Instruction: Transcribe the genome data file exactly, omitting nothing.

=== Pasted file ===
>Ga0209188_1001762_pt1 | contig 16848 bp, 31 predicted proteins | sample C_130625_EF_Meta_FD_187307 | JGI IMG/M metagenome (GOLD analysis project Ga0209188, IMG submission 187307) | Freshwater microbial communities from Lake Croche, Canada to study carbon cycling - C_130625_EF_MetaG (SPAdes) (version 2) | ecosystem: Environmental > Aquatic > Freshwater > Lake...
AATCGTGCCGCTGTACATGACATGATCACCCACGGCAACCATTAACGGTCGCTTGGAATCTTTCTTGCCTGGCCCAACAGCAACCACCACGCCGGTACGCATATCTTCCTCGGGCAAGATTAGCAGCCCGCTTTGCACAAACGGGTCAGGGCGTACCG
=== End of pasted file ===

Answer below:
>Ga0209188_1001762_pt1 | contig 16848 bp, 31 predicted proteins | sample C_130625_EF_Meta_FD_187307 | JGI IMG/M metagenome (GOLD analysis project Ga0209188, IMG submission 187307) | Freshwater microbial communities from Lake Croche, Canada to study carbon cycling - C_130625_EF_MetaG (SPAdes) (version 2) | ecosystem: Environmental > Aquatic > Freshwater > Lake...
AATCGTGCCGCTGTACATGACATGATCACCCACGGCAACCATTAACGGTCGCTTGGAATCTTTCTTGCCTGGCCCAACAGCAACCACCACGCCGGTACGCATATCTTCCTCGGGCAAGATTAGCAGCCCGCTTTGCACAAACGGGTCAGGGCGTACCG